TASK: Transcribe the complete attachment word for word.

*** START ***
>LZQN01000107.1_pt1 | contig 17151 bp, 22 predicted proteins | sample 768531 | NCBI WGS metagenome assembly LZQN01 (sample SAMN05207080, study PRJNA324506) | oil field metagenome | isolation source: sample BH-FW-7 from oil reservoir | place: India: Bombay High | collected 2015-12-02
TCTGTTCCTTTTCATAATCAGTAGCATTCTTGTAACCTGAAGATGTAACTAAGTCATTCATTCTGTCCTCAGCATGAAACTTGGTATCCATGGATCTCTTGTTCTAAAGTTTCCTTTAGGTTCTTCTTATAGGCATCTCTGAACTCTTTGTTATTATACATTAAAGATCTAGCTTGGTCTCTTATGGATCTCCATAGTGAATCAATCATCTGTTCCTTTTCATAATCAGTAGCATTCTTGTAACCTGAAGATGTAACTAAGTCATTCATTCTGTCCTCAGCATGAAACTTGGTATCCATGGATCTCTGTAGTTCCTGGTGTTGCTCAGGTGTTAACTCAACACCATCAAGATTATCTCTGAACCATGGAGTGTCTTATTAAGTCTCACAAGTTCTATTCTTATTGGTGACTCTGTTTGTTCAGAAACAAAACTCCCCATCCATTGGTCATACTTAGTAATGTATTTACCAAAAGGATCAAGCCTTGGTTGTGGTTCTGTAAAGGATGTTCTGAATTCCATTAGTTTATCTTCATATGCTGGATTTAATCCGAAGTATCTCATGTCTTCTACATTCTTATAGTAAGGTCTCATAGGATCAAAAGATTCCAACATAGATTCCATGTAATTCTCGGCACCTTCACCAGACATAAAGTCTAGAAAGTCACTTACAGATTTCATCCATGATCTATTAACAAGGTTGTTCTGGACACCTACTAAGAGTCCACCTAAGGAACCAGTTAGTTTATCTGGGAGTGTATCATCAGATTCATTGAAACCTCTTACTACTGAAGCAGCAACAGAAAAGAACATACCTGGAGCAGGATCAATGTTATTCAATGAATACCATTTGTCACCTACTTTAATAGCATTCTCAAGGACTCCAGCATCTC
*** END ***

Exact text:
>LZQN01000107.1_pt1 | contig 17151 bp, 22 predicted proteins | sample 768531 | NCBI WGS metagenome assembly LZQN01 (sample SAMN05207080, study PRJNA324506) | oil field metagenome | isolation source: sample BH-FW-7 from oil reservoir | place: India: Bombay High | collected 2015-12-02
TCTGTTCCTTTTCATAATCAGTAGCATTCTTGTAACCTGAAGATGTAACTAAGTCATTCATTCTGTCCTCAGCATGAAACTTGGTATCCATGGATCTCTTGTTCTAAAGTTTCCTTTAGGTTCTTCTTATAGGCATCTCTGAACTCTTTGTTATTATACATTAAAGATCTAGCTTGGTCTCTTATGGATCTCCATAGTGAATCAATCATCTGTTCCTTTTCATAATCAGTAGCATTCTTGTAACCTGAAGATGTAACTAAGTCATTCATTCTGTCCTCAGCATGAAACTTGGTATCCATGGATCTCTGTAGTTCCTGGTGTTGCTCAGGTGTTAACTCAACACCATCAAGATTATCTCTGAACCATGGAGTGTCTTATTAAGTCTCACAAGTTCTATTCTTATTGGTGACTCTGTTTGTTCAGAAACAAAACTCCCCATCCATTGGTCATACTTAGTAATGTATTTACCAAAAGGATCAAGCCTTGGTTGTGGTTCTGTAAAGGATGTTCTGAATTCCATTAGTTTATCTTCATATGCTGGATTTAATCCGAAGTATCTCATGTCTTCTACATTCTTATAGTAAGGTCTCATAGGATCAAAAGATTCCAACATAGATTCCATGTAATTCTCGGCACCTTCACCAGACATAAAGTCTAGAAAGTCACTTACAGATTTCATCCATGATCTATTAACAAGGTTGTTCTGGACACCTACTAAGAGTCCACCTAAGGAACCAGTTAGTTTATCTGGGAGTGTATCATCAGATTCATTGAAACCTCTTACTACTGAAGCAGCAACAGAAAAGAACATACCTGGAGCAGGATCAATGTTATTCAATGAATACCATTTGTCACCTACTTTAATAGCATTCTCAAGGACTCCAGCATCTC